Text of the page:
Stevens Urges Senate to Keep Considering Stalled Aviation Safety Bill
July 29, 2009
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  • By R. A. Dillon

    May 8, 2008

    WASHINGTON – Sen. Ted Stevens urged his colleagues in the Senate to resume consideration of a wide-ranging aviation safety bill that stalled Tuesday over Republican objections to unrelated provisions.

    Republicans blocked Democrats on the Senate floor from advancing the bill to reauthorize funding for the Federal Aviation Administration. The legislation includes a multibillion-dollar plan to modernize the nation’s air traffic control system by shifting it to a satellite-based system.

    The bill has been the source of much partisan bickering during the past two weeks as lawmakers fought over how to pay for it.

    Republicans also objected to a procedural move by Senate Majority Leader Harry Reid, D-Nev., that limited their ability to amend the legislation while including billions of dollars for highway trust fund reimbursements and other non-aviation language favored by Democrats.

    “Unfortunately, our friends across the aisle bogged it down with extraneous provisions that do nothing to improve airline safety, and that don’t belong on this bill,” said Senate Minority Leader Mitch McConnell, R-Ky.

    Democrats tried to end debate on the bill but failed to get the 60 votes necessary. The final vote was 49 to 42.

    The House passed its version of the FAA reauthorization in September.

    Stevens said passage of the reauthorization bill was vital to fund the estimated $8 billion to $10 billion modernization of the nation’s air traffic control system to make flights safer and more efficient.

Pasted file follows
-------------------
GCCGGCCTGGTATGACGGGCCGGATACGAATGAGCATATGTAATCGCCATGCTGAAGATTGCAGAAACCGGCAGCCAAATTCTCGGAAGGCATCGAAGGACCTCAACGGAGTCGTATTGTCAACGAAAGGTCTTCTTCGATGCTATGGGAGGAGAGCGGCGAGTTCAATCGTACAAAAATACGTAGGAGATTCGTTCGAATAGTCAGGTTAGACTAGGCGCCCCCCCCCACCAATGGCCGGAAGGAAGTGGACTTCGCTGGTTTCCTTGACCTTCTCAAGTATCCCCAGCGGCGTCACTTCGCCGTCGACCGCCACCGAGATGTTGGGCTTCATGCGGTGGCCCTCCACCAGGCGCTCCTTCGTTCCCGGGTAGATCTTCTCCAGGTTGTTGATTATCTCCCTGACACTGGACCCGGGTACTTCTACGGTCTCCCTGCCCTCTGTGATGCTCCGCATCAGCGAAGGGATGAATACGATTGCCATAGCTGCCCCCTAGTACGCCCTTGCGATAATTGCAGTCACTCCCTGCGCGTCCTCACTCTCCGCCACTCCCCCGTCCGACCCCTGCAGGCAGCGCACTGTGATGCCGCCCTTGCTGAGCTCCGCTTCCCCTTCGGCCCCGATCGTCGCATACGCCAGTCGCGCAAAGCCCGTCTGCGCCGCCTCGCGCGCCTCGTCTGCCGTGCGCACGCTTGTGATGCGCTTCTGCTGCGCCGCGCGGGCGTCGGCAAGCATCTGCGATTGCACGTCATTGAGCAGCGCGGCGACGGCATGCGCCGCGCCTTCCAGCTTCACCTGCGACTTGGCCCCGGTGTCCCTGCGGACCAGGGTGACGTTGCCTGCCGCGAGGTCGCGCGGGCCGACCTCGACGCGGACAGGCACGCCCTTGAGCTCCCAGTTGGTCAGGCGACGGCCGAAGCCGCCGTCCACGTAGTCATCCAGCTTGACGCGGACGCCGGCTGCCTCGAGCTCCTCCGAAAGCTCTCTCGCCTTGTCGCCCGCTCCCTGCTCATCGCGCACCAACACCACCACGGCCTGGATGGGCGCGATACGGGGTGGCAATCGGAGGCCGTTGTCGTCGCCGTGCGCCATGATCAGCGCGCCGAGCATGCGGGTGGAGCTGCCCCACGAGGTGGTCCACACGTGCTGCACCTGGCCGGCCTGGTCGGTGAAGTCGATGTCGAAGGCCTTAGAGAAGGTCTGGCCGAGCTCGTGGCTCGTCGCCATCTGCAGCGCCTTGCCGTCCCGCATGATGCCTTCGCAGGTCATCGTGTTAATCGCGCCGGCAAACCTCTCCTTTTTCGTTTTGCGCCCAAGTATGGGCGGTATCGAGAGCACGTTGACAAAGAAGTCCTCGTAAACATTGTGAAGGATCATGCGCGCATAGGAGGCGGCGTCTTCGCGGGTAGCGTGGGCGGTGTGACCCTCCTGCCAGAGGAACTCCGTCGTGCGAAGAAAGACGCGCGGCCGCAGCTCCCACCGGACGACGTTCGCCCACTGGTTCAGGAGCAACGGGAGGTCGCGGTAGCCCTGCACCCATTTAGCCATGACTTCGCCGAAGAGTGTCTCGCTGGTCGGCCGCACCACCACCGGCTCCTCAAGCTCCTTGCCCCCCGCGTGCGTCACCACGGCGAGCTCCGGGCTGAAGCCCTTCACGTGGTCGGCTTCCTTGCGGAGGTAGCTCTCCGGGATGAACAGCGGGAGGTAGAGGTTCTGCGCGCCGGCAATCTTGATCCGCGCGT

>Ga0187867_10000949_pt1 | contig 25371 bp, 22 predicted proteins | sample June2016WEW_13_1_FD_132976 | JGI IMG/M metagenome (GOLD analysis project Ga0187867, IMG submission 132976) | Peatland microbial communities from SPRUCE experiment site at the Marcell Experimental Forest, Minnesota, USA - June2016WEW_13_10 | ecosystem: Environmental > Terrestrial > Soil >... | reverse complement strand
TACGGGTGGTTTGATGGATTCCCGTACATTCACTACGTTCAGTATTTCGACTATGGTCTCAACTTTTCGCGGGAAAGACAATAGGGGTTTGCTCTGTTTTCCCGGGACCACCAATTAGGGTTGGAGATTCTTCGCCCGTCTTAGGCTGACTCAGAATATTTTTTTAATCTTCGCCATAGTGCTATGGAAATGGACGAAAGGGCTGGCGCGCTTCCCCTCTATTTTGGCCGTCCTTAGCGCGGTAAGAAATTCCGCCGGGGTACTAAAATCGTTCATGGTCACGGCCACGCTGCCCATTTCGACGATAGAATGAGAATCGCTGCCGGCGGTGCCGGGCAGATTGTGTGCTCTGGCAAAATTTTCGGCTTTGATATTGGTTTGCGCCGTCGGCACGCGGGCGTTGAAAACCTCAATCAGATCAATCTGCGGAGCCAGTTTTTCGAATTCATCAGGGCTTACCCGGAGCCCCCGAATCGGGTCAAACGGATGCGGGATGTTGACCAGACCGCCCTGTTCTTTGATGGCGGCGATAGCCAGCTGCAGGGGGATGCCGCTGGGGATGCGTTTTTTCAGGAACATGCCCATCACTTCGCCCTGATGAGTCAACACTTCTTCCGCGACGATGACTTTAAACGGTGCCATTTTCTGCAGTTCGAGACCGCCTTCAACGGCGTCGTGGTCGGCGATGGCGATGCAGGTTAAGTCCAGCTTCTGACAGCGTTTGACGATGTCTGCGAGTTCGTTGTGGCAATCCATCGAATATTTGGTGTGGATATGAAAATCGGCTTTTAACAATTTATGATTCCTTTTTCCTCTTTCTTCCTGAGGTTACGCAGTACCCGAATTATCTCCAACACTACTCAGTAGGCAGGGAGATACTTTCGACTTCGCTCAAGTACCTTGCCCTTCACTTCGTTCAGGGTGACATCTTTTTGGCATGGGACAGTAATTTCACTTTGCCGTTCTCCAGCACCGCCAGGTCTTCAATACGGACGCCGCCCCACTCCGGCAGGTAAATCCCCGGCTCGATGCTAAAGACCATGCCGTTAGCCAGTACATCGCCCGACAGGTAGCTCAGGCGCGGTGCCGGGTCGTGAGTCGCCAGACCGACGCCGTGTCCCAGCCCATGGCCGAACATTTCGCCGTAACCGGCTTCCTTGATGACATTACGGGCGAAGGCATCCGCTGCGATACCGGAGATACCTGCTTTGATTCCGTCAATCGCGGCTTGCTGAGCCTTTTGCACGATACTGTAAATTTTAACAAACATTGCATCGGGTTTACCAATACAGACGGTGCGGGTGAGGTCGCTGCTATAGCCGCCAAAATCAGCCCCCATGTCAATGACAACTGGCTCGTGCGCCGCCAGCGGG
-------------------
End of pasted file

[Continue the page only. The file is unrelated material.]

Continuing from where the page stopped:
“Congress must find a way to move forward on this bill without weighing it down with amendments totally unrelated to aviation,” he said.

    Stevens wants Senate leadership to take up a compromise version of the bill he has co-sponsored with Sen. Kay Bailey Hutchison, R-Texas, that removes the non-aviation provisions. Stevens said the bill contains measures beneficial to Alaska, including an extension and additional funding for the Essential Air Service program, which guarantees rural communities receive a minimal level of scheduled air service.

    The U.S. Department of Transportation currently subsidizes commuter airlines to serve 39 rural communities across the state that would otherwise not have regular air service.

    It also contains increased funding for the Airport Improvement Program, which partially paid for recent improvements to the Fairbanks Airport Terminal.

    The Stevens-Hutchison version drops a proposed surcharge of $25 per flight to support the overhaul of the air traffic control system from commercial air carriers and others utilizing the system.

    Stevens also opposes any increase in the fuel tax burden for commercial airlines and general aviation aircraft, which Democrats suggested to replace the $25 surcharge.

    Sen. Lisa Murkowski, R-Alaska, tried to add to the reauthorization bill a provision that would have deferred the tax debt for claimants in the Exxon Valdez oil spill litigation, but the change was blocked by Democrats.

    “We’re very disappointed that Democrats used procedural measures to block anyone from adding amendments to the bill,” a top aide to Murkowski said.

    Congress is required by law to reauthorize funding for the FAA every five years.

    Senate Republican aides said Wednesday that Congress would likely extend the current FAA authorization through September 2009. The current bill expires June 30.

    While the Senate could vote to extend funding for the FAA and leave debate over new projects until next year, that wouldn’t pay for upgrading the air traffic control system, Stevens spokesman Aaron Saunders said.

    The bill could come up again in the next couple of weeks if Democrats agree to drop the non-aviation related provisions, McConnell said.

    Date: 2008-05-08